The supposedly "Songs Only" shuffle.


    Elton John - Are You Ready For Love?

    Queen - Good Old Fashioned Lover Boy

    Sting - It's Probably Me

    John Barry - Mr Kiss Kiss Bang Bang [inst. version].

    Queen - Another Bites The Dust [Live - '81]

    Genesis - Invisible Touch [Live - Old Trafford '07]

    Peter Gabriel - Wallflower

    A-ha - Stay On These Roads [Extended Remix]

    Phil Collins - Two Hearts

    John Williams - A Thought For Marion/To Nepal

    Through the 1980's I was probably more aware of Phil Collins than I was of Genesis. I have a vague memory of someone bringing the Invisible Touch tape into school on the last day of term and no-one wanting to listen to it. Following that I didn't really become aware of Genesis until the release of We Can't Dance. I remember the title track being everywhere and my friends doing the walk. I eventually ended up getting a 'copy' of the album from my Dad in 1992 - he lived abroad at this time and I had no idea what other Genesis albums he may have had.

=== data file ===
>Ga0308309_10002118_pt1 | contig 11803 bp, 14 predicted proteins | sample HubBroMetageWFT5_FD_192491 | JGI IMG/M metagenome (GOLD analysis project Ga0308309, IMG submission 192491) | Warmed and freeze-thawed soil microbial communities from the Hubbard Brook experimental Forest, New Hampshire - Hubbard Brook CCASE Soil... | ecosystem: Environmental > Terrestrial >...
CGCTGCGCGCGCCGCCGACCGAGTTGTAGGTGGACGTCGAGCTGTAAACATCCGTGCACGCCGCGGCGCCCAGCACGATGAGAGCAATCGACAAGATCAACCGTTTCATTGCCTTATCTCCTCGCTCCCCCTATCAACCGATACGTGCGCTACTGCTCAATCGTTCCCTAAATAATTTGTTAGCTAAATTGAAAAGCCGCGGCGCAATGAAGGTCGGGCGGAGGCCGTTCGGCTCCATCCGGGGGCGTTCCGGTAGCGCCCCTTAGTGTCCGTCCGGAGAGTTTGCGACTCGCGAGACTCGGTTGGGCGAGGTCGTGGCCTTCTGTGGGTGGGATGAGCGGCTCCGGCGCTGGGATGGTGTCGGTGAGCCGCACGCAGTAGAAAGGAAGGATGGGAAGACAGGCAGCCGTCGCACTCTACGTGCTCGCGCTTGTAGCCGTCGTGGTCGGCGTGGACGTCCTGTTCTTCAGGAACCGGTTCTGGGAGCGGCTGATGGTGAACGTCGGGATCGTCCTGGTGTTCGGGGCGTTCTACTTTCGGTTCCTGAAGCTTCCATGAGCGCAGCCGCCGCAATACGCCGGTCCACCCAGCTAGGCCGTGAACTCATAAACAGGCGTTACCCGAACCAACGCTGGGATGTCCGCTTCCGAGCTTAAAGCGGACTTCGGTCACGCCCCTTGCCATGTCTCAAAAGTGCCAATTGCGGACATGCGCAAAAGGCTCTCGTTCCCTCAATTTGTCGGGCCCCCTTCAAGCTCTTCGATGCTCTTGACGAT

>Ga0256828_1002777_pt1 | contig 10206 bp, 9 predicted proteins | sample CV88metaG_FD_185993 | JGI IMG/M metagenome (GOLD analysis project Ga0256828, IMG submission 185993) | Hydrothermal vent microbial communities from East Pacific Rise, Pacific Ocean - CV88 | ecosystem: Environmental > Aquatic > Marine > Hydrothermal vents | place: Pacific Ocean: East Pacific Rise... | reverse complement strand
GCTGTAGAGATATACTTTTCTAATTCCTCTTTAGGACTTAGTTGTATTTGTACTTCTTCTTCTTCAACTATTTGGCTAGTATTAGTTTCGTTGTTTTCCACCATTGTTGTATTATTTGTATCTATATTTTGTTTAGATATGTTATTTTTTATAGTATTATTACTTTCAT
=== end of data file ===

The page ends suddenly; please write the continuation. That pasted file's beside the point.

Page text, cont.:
After that I slowly made my way back through their catalogue. I had got as far the Shapes album when a mate brought a rock compilation round with a previously unknown to me Genesis track on it. Or so I thought. The track was Turn It On Again. The title meant nothing to me but when I heard it I had a sense of hearing it before but couldn't place where. A bit of research told me it came from an album called Duke. I bought it on CD. The cover immediately appealed to me but it was when I listened to it that a connection was finally made. Whilst I couldn't sing along to it, it sounded familiar and the more I looked through the artwork I began to realise why. I'd heard it before, probably not long after it was released. Memories were awoken of when I used to sit with my Dad listening to music and in this particular case being sat crossed legged on the floor with the LP sleeve in my lap taking in the cartoons whilst trying to read to lyrics!